Breathalyzer, Criminal Defense, Driving Under the Influence, DUI, Legal Blog, License Suspension, Sentencing

Insurance After a DUI Conviction

There are many significant consequences that come with a DUI conviction, in addition to the typically associated probation, jail time, and fines. One such consequence that many people do not think of is the insurance rate hike you will undoubtedly face in the State of Florida.

In Florida, Florida’s No-Fault Law requires vehicle owners to maintain minimum coverage of $10,000 Personal Injury Protection (PIP), $20,000 per occurrence, and $10,000 Property Damage Liability insurance. However, if you are convicted of a DUI, the State of Florida will require you to have FR-44 insurance before you can reinstate your license (in addition to other reinstatement fees), which can increase your insurance rates 200%-300%. The insurance companies will flag you as “high risk” and may have the option of cancelling your policy or refusing to reinstate altogether.

FR-44 (financial responsibility insurance) requires a driver to purchase and maintain additional increased liability insurance for a period of 3 years when the driver is found guilty, or enters a plea of guilty or no contest, for DUI. The increased requirements are 100/300/50:  $100,000, bodily injury or death liability insurance per person, $300,000 for similar liability for two or more persons in any one crash, and $50,000 property damage liability.

Anyone who is facing DUI charges in in Palm Beach County, Florida, whether it is the first time DUI charge or a second DUI charge or more, should contact a criminal defense attorney experienced in Driving Under the Influence charges to explain the full ramifications that you may be facing and review the case for any possible defenses.

Casey Reiter is an attorney at Greenspoon Marder Law in West Palm Beach, Florida, practicing in the areas of Criminal Defense, Family Law, and Appellate Law.


Criminal Defense, InfoFriday, Legal Blog, Legislative Update, Sentencing

Florida Death Penalty – House Bill 139

An important piece of Death Penalty legislation is being considered in Florida: House Bill 139.

This proposed legislation would require a unanimous jury vote to recommend a death sentence. Currently, a jury can recommend the death penalty in Florida by a vote of 7-5 (it is important to note that the Judge is the ultimate decision-maker who can choose to override the jury’s recommendation). The proposal would also require the judge to instruct jury that, in order for jury to recommend to court that death penalty be imposed, the jury must find that sufficient aggravating circumstances exist which outweigh any mitigating circumstances; that each aggravating circumstance must be proven beyond reasonable doubt by unanimous vote; and that the judge shall provide a special verdict form for each aggravating circumstance.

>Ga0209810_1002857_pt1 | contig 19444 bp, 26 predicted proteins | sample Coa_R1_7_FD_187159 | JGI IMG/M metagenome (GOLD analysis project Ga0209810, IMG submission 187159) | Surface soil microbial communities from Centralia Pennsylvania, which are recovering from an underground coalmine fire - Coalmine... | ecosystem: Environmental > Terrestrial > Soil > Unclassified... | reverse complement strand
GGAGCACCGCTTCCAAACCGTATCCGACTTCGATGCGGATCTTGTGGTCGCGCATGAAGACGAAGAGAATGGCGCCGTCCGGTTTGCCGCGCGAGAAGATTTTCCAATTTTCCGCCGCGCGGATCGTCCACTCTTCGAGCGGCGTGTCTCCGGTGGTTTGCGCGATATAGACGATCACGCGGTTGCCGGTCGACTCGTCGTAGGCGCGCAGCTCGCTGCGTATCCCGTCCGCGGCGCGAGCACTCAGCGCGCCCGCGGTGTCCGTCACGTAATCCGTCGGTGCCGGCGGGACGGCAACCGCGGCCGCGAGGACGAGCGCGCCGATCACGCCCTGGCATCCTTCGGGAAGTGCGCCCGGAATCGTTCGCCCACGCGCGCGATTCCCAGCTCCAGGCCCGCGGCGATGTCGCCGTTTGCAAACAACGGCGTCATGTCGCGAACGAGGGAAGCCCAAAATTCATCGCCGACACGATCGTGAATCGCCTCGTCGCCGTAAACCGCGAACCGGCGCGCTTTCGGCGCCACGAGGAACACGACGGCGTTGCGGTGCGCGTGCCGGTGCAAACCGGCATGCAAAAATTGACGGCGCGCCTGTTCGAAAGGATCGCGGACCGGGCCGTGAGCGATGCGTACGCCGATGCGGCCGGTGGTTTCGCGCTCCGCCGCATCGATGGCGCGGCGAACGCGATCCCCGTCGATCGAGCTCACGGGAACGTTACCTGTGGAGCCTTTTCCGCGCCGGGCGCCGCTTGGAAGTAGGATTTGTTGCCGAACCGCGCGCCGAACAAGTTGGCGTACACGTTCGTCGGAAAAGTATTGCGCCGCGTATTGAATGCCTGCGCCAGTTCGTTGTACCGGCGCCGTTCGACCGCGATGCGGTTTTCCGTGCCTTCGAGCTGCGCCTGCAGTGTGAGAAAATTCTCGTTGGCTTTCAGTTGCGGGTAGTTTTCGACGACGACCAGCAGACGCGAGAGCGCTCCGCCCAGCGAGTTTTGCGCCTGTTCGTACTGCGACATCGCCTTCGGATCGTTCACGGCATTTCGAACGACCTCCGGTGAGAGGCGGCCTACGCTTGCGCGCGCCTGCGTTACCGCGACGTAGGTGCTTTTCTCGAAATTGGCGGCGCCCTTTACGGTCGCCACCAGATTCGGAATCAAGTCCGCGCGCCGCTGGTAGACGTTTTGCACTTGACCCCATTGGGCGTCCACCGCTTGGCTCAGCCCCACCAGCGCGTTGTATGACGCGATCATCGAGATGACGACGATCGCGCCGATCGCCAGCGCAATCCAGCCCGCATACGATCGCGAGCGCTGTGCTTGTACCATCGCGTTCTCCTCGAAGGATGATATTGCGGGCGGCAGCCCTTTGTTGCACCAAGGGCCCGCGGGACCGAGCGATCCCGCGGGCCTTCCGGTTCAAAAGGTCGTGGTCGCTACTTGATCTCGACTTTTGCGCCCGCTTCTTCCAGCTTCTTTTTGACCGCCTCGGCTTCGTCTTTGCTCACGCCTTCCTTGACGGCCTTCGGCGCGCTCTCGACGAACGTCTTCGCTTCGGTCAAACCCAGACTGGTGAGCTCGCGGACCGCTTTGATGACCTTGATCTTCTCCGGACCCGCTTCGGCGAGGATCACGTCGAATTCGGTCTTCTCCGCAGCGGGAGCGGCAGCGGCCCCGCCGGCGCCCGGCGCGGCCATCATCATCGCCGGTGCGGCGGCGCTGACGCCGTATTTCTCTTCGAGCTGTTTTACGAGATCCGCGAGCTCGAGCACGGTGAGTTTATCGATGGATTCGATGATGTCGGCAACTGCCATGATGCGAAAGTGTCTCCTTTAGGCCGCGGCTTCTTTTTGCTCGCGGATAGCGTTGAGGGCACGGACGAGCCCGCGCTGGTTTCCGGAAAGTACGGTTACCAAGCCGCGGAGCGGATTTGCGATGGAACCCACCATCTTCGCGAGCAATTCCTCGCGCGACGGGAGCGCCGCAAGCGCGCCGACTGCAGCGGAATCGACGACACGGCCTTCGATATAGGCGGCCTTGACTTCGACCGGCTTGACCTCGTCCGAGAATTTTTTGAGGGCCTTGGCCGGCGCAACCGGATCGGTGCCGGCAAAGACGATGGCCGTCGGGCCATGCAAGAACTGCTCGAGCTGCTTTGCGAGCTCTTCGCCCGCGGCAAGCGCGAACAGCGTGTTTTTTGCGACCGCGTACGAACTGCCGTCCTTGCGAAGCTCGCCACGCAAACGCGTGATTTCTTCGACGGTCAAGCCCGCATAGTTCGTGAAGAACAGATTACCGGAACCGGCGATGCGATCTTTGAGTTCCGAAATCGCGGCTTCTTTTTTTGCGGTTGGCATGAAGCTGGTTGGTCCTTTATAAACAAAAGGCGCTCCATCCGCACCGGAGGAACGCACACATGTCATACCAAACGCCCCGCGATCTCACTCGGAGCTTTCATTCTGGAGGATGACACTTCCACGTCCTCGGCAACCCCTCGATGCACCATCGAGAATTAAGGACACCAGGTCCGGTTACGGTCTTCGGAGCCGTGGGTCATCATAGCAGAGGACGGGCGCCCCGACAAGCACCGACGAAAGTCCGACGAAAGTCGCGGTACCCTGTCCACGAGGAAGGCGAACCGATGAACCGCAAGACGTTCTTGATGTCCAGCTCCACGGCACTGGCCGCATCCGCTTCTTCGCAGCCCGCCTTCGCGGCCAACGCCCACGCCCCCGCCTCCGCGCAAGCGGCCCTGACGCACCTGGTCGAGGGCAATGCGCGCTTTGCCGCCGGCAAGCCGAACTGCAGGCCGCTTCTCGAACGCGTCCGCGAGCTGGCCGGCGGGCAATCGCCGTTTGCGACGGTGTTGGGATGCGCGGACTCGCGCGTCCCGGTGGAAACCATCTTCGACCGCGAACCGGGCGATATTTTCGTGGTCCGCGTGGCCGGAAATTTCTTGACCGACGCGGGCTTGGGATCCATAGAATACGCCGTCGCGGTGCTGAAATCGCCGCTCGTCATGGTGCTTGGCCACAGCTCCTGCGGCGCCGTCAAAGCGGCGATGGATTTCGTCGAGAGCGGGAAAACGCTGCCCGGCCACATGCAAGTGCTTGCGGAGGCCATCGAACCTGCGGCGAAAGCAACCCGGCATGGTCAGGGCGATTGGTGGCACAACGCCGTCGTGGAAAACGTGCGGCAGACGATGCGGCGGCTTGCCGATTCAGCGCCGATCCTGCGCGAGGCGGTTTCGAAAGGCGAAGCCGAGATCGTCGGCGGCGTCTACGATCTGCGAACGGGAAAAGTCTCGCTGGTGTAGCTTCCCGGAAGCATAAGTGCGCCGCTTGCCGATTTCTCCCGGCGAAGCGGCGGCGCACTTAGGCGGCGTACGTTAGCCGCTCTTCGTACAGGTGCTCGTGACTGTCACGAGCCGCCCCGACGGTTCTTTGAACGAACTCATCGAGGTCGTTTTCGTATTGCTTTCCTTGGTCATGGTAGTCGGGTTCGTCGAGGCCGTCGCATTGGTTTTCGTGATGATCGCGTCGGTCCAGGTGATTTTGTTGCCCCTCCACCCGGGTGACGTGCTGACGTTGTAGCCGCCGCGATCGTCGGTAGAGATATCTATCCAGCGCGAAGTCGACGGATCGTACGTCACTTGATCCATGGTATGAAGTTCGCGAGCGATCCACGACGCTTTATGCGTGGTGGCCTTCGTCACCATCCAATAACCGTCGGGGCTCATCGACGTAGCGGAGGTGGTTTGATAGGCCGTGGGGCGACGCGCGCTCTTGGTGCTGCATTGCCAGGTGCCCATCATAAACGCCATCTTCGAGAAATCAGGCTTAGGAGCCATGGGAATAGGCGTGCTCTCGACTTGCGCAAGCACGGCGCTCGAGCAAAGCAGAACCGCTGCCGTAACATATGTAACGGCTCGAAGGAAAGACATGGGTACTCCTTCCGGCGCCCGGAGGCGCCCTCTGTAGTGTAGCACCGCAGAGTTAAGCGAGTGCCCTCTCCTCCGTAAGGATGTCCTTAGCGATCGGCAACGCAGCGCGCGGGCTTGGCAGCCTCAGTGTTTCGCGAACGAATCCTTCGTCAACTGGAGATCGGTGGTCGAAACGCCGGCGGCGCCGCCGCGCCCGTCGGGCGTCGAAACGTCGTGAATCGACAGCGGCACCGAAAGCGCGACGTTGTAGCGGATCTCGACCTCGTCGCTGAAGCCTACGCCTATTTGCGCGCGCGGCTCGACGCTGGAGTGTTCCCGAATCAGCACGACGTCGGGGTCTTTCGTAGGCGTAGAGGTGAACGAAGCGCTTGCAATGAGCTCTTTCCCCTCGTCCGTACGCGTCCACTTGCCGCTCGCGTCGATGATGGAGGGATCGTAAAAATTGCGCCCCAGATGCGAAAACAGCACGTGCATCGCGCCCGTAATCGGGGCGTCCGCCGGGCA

It would seem that this legislation is a long time coming. Of the 32 States that impose death penalty sentences, Florida is only 1 of 2 states in the union that does not require a unanimous decision (Alabama requires a 10-2 supermajority). Compare that to the fact that a unanimous jury verdict is required to convict a defendant of a misdemeanor offense, which carries with it a max punishment of only up to one year in jail. An interesting contradiction, to say the least.

For ease of reference, the specific language of the bill proposes:

Effective for an offense committed on or after July 1, 2015, an advisory sentence of death may be made only by a unanimous recommendation of the jury. The court shall instruct the jury that, in order for the jury to recommend to the court that the death penalty be imposed, the jury must find that sufficient aggravating circumstances exist which outweigh any mitigating circumstances found to exist. The court shall further instruct the jury that each aggravating circumstance used to support the jury’s recommendation of death must be proven beyond a reasonable doubt and be made by a unanimous vote. The court shall provide a special verdict form for each aggravating circumstance found.

The full text of the proposed bill can be found here:

Casey Reiter is an associate attorney at Stuart R. Manoff & Associates, P.A. in West Palm Beach, Florida, practicing in the areas of Criminal Defense and Family law.